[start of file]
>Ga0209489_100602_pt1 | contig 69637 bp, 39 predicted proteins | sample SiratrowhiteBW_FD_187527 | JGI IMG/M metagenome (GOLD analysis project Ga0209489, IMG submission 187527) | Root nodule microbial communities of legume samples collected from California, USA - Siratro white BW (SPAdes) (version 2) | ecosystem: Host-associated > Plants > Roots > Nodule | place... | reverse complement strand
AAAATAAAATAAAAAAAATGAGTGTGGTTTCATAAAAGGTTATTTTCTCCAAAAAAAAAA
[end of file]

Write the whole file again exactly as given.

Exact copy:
>Ga0209489_100602_pt1 | contig 69637 bp, 39 predicted proteins | sample SiratrowhiteBW_FD_187527 | JGI IMG/M metagenome (GOLD analysis project Ga0209489, IMG submission 187527) | Root nodule microbial communities of legume samples collected from California, USA - Siratro white BW (SPAdes) (version 2) | ecosystem: Host-associated > Plants > Roots > Nodule | place... | reverse complement strand
AAAATAAAATAAAAAAAATGAGTGTGGTTTCATAAAAGGTTATTTTCTCCAAAAAAAAAA